Photo Credit: Jonathan Cutts /Anglican Taonga
[Anglican Taonga] Wellington Cathedral has been closed since New Zealand’s devastating earthquake over fears that a neighbouring building could collapse on top of it. So the Bishop of Wellington had just two weeks to find another venue for a planned ordination service.
The Diocese of Wellington had a bumper crop of 18 candidates to be ordained on Saturday (26 November) – and the Cathedral of St Paul was gearing up to host a congregation of about 800 friends and family from all around the globe.
But about 12.02 am on Monday 14 November [NZDT, 11.02am, Sunday 13 November, GMT] those best-laid plans began to unravel. That’s when Wellington was smacked by the shockwaves of 7.8 earthquake that struck the north-east of the South Island.
The cathedral came through unscathed. Which is more than can be said for its organ. More than can be said, too, for the eight-storeyed office building at 61 Molesworth St, which is the cathedral’s northern neighbour.
In the wake of a drastic aftershock on the Monday afternoon, council engineers decided 61 Molesworth St was in imminent danger of collapse – and ordered the immediate evacuation of the cathedral.
On the Friday afternoon (18 November), the cathedral staff team had it confirmed: there was no way they'd be back in the cathedral in time for the ordination service – which left them exactly eight days to find another church big enough to hold 800 people.
They did, too, thanks to The Hope Centre in Lower Hutt, who opened their doors and hearts to the diocese.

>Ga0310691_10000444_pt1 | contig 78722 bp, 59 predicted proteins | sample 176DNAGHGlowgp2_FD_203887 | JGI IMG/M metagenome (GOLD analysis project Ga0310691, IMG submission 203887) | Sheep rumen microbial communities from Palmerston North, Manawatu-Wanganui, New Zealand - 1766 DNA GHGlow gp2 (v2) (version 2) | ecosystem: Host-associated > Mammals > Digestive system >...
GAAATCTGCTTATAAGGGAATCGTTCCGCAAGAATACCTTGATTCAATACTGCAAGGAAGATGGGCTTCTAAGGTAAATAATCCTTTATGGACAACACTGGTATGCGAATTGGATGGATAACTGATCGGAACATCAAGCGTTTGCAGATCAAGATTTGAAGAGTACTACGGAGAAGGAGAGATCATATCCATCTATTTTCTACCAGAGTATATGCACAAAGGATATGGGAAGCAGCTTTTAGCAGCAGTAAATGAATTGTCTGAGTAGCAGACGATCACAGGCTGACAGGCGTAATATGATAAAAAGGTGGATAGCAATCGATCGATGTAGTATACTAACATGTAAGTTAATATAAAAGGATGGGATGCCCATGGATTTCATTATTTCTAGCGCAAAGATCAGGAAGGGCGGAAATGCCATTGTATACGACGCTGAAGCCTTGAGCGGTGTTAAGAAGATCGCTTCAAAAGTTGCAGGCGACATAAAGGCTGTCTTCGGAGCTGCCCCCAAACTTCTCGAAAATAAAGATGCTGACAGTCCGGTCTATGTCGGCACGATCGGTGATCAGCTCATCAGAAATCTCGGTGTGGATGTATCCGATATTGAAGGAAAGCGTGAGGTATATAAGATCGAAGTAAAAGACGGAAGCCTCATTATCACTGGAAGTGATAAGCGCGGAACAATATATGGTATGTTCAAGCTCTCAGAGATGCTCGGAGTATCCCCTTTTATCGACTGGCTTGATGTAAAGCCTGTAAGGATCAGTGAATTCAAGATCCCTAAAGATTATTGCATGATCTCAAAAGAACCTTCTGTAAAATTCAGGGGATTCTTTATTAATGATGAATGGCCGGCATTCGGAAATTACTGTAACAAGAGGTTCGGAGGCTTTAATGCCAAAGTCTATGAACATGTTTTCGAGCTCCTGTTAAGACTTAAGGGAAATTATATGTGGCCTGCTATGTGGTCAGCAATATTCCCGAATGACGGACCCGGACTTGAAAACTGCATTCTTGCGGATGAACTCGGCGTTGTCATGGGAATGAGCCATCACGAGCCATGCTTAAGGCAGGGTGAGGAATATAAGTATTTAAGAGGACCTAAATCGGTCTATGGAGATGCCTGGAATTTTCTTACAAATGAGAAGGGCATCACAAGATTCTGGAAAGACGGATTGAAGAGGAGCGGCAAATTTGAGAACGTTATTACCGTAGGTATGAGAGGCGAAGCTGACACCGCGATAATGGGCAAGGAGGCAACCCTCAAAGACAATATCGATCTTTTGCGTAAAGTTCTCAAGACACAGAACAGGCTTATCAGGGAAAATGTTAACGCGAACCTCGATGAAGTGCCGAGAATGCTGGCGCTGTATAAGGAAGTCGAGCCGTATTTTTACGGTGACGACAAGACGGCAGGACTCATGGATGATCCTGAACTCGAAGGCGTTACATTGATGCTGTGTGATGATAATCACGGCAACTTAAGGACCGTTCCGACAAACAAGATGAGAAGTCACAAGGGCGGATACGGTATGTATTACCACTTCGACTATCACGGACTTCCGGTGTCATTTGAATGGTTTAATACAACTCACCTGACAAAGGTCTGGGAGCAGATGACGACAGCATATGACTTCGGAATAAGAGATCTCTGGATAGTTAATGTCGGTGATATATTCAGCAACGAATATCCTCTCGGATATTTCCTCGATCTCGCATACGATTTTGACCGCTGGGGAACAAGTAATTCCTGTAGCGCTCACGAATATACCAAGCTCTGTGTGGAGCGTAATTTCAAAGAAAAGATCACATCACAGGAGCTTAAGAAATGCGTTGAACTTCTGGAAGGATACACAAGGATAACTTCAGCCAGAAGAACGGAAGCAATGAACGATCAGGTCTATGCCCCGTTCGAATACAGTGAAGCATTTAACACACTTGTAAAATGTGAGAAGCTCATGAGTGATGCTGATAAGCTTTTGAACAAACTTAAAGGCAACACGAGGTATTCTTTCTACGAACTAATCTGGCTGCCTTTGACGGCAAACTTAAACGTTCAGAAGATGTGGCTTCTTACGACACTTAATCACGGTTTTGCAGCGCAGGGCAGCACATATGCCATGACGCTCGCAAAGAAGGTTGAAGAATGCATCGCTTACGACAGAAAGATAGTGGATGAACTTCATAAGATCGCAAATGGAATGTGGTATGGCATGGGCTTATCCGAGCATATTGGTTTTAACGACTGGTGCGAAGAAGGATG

Saturday afternoon’s celebrations went off without a hitch – and with an unmistakeable and perhaps extra sense of joy, says Canon Simon Winn, who is the diocesan director of ordinands, and who led the team that turned the Hope Centre into a cathedral for the afternoon.
There was an unmistakeably Wellington culture about the proceedings, too: Bishop Justin Duckworth praying, personally, for each of the ordinands as the choir led the congregation in a swelling Taize- style chant in te reo.
Then, having been ordained, each of the new deacons being presented with a New Testament, by a child, and each of the new priests being presented with a Bible by a child. Thus equipped, the new deacons and priests would move to that place in the auditorium where their parish and whanau groups were waiting for them.
They’d greet their newly ordained brother or sister with a waiata, and vest them in their stoles.
Contractors have begun demolishing 61 Molesworth St – and say that job could take three months. The cathedral team continues to “hope for the best and plan for the worst”, says Simon Winn.
They’d love to be celebrating the Christmas services back in the cathedral. But until the cordons are lifted the cathedral congregation will continue to meet at St Mark’s Church, which is in the grounds of St Mark’s School 13 Dufferin St, Basin Reserve.